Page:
PayPal Won’t Let You Send Payments That Include Words Like “Iran” or “Cuban” in the Memo

Paying your hired hitman? No problem. Mention Iran? PayPal's gonna need to investigate.

PayPal is much more concerned about payments that may have to do with Iran than those that may be related to, say, murder.
Adriana Adie/NurPhoto via Getty Images

Online money-transfer platform PayPal exists on the internet, which probably means that plenty of quasi- and/or actually just plain illegal things are happening on it every day. In an attempt to prevent the most blatant of these legal transgressions, the platform (and its subsidiary Venmo) implements a system that automatically flags payments that include any of a list of keywords deemed potentially suspect in the memo.

While this safety measure is probably somewhat ineffective assuming anyone using the app for criminal purposes would be unlikely to allude to those criminal purposes in the payment memo, the magazine Jewish Currents recently discovered the system is also pretty problematic after a number of payments to journalists who covered a story on Iran were flagged because that nation’s name was included in the memo.

In a subsequent investigation, Slate found that the incident is representative of a larger pattern in PayPal’s flagging system, discovering that the platform “has a fairly eager trigger finger when it comes to anything having to do with foreign sanctions,” despite a pretty lax attitude toward a variety of other potentially illegal behaviors, including prostitution, human trafficking, weapons and murder.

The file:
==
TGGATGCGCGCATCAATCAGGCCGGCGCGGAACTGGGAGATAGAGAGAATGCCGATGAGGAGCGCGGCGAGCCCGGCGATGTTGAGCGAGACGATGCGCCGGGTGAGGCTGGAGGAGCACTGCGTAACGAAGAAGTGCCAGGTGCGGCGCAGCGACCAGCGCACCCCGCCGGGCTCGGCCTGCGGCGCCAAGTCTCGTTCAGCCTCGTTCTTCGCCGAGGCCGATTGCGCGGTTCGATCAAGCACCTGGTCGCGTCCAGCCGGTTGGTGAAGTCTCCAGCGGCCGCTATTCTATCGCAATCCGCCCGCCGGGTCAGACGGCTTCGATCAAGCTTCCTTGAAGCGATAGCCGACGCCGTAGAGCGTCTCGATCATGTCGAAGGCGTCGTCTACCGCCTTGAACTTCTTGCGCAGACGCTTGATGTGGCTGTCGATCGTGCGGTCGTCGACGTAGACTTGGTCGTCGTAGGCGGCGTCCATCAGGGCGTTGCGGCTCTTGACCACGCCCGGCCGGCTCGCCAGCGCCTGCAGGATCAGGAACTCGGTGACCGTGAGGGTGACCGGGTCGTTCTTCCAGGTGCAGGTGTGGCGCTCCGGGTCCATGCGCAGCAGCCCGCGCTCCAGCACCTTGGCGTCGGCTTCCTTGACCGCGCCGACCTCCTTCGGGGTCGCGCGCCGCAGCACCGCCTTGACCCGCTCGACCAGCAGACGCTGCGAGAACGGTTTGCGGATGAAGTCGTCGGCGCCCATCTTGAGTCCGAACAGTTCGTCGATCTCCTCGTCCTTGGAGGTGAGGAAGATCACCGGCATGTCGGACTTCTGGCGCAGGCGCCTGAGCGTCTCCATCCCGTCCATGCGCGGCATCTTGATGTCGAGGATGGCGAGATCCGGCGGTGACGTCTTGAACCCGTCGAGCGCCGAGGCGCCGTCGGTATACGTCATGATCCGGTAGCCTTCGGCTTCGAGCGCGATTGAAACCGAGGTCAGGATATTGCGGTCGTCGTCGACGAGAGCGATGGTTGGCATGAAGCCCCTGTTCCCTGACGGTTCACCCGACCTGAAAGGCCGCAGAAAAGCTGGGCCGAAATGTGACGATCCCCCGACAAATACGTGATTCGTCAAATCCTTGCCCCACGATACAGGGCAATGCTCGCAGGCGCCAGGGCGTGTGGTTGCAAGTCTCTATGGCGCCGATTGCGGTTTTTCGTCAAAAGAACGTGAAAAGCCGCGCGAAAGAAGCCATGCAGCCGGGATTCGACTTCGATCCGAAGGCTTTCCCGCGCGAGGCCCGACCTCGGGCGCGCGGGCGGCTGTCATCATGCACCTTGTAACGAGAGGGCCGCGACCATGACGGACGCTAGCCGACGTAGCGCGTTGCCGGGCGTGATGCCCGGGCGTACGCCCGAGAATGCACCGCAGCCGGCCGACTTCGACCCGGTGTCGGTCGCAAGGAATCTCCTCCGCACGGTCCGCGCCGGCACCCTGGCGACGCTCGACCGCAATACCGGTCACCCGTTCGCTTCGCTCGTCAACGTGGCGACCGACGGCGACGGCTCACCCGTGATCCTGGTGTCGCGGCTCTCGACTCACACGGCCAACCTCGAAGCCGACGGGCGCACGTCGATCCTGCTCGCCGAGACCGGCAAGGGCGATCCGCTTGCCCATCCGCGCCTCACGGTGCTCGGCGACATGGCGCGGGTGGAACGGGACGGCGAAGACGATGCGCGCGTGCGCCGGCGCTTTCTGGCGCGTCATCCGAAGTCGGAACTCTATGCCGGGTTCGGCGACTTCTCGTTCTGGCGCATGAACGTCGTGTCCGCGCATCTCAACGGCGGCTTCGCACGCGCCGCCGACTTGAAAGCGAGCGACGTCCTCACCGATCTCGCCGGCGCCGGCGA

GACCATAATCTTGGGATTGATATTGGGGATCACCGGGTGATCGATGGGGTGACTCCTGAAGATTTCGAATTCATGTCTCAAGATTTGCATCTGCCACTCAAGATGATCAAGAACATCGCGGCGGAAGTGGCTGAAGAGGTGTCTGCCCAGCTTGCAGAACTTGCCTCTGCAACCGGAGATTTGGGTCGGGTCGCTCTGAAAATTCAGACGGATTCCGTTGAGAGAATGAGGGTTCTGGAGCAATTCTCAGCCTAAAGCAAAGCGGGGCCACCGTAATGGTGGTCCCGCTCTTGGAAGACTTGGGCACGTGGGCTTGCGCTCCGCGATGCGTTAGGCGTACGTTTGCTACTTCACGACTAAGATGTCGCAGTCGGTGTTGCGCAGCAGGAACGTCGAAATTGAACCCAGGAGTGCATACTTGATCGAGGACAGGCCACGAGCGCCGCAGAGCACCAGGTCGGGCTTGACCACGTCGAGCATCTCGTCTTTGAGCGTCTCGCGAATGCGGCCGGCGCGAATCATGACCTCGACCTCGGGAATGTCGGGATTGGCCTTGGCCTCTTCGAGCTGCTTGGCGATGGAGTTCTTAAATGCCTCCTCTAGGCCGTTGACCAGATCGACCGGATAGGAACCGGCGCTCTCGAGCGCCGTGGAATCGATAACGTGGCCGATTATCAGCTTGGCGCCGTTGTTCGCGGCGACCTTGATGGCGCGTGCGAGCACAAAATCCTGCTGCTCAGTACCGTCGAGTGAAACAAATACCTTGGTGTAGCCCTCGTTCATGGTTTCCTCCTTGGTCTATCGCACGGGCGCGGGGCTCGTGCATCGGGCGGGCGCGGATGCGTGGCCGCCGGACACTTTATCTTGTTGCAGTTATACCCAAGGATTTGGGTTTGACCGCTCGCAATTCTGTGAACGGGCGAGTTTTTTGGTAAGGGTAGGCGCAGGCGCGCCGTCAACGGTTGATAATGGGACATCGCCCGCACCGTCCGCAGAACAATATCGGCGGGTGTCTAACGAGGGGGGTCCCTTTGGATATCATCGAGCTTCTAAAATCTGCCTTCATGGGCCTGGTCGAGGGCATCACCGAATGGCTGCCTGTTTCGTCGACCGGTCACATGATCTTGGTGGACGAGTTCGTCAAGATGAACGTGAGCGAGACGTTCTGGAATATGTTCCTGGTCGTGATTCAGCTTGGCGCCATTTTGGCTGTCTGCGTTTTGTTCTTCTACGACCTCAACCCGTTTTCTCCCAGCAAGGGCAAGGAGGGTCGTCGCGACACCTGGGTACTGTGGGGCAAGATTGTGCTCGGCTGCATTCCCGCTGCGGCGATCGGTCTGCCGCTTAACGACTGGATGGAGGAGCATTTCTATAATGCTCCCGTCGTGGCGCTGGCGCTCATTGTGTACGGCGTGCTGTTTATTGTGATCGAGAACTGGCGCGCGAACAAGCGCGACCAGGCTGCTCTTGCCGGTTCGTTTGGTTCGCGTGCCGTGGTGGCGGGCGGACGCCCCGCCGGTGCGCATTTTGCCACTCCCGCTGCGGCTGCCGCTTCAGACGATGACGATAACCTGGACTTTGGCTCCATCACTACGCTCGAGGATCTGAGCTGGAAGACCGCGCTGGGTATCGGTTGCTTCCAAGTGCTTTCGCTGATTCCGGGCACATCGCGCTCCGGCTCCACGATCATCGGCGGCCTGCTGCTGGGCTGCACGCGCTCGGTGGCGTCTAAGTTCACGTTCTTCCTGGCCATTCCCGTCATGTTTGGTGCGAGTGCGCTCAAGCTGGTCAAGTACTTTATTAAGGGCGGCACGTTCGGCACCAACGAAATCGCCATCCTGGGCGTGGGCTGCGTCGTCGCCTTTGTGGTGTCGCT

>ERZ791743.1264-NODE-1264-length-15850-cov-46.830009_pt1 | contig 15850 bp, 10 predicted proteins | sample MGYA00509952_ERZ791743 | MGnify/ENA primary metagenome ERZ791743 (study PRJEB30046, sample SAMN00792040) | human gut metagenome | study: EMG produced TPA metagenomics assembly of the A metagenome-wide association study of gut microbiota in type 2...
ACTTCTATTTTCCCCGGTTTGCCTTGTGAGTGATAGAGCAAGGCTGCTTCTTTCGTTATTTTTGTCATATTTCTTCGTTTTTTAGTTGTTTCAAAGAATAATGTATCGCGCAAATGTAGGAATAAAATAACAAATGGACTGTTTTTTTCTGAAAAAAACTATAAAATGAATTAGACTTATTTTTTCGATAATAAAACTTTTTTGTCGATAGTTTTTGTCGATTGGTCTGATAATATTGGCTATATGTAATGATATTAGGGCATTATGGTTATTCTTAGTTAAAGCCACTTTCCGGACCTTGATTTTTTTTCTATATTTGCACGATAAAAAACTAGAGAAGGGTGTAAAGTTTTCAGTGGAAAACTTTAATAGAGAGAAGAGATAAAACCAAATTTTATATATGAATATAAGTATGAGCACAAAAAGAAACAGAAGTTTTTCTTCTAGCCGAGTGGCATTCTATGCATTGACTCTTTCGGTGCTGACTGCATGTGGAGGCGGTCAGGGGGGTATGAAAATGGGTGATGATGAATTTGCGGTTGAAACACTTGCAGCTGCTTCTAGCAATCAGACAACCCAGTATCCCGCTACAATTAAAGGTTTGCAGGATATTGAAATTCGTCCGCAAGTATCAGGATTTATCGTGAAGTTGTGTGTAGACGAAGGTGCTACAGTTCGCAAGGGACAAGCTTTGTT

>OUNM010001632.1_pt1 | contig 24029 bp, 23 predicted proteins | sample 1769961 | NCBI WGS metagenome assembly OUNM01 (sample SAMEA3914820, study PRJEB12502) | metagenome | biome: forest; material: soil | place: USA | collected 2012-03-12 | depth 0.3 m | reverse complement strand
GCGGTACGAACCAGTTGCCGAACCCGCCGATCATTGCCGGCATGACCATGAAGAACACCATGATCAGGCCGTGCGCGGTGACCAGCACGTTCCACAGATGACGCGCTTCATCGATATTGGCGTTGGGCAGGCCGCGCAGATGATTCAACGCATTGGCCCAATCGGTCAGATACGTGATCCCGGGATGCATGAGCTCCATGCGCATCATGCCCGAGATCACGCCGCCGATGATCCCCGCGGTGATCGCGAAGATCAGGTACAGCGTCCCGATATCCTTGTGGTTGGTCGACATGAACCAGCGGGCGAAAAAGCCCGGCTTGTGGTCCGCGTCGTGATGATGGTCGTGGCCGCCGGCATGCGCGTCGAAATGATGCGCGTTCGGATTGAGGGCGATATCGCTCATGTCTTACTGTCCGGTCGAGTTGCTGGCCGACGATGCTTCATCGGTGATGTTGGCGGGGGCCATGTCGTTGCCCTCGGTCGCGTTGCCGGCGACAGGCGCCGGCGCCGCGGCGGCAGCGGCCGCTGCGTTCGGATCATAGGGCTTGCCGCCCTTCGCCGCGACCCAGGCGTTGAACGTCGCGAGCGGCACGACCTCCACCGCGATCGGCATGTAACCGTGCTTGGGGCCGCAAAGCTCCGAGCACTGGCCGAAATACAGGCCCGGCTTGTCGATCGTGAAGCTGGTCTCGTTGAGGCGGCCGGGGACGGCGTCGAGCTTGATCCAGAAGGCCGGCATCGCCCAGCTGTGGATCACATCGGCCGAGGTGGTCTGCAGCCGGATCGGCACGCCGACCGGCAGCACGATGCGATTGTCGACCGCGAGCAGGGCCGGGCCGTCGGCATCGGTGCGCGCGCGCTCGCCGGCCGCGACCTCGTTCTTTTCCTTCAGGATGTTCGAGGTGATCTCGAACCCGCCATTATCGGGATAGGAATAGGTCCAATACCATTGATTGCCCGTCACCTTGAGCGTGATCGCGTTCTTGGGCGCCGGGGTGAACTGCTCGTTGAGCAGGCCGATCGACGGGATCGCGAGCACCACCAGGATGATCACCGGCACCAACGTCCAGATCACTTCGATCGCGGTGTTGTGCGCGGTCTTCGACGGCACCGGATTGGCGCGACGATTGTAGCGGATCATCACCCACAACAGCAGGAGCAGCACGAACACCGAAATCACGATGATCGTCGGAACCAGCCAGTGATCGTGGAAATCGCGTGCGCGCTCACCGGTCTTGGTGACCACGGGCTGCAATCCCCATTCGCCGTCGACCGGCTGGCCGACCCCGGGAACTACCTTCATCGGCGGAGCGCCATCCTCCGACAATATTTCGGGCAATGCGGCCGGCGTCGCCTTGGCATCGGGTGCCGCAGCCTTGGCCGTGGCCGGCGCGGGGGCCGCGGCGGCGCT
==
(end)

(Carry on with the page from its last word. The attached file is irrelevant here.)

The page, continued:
For example, while words like “ISIS,” “Persian,” and “North Korea” were flagged in Slate’s test, PayPay didn’t bat an eye at arguably more aggressive terms referring to arguably more egregious behaviors such as “weapons of mass destruction,” “assassination,” and “human trafficking.”

“PayPal takes its regulatory and compliance obligations seriously, including U.S. economic and trade sanctions administered by the U.S. Department of the Treasury’s Office of Foreign Assets Control (OFAC),” the company told Slate in a statement. “Our goal is to deliver as seamless of a payments experience as possible while we do our job in making sure payments made on our platforms comply with applicable law. We realize any delay in making or receiving a payment can be frustrating, and we appreciate our customers’ patience as we comply with our regulatory obligations.”

Slate has a much longer list of alarming terms PayPal takes no issue with, but the main takeaway here is that while you’re more than welcome to pay that hitman his due on PayPal, you’d better keep it on the down low if you want to Venmo your friend for that Cubano you shared at lunch.

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